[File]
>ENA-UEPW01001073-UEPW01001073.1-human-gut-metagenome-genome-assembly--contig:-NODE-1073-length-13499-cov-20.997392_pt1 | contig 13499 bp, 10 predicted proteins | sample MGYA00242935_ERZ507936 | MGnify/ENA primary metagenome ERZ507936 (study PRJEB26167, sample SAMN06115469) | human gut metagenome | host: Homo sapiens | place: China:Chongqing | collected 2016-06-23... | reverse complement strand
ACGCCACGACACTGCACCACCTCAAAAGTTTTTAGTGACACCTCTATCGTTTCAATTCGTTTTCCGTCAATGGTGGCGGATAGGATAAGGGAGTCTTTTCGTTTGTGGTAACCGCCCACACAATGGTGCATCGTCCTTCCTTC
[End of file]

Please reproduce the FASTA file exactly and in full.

>ENA-UEPW01001073-UEPW01001073.1-human-gut-metagenome-genome-assembly--contig:-NODE-1073-length-13499-cov-20.997392_pt1 | contig 13499 bp, 10 predicted proteins | sample MGYA00242935_ERZ507936 | MGnify/ENA primary metagenome ERZ507936 (study PRJEB26167, sample SAMN06115469) | human gut metagenome | host: Homo sapiens | place: China:Chongqing | collected 2016-06-23... | reverse complement strand
ACGCCACGACACTGCACCACCTCAAAAGTTTTTAGTGACACCTCTATCGTTTCAATTCGTTTTCCGTCAATGGTGGCGGATAGGATAAGGGAGTCTTTTCGTTTGTGGTAACCGCCCACACAATGGTGCATCGTCCTTCCTTC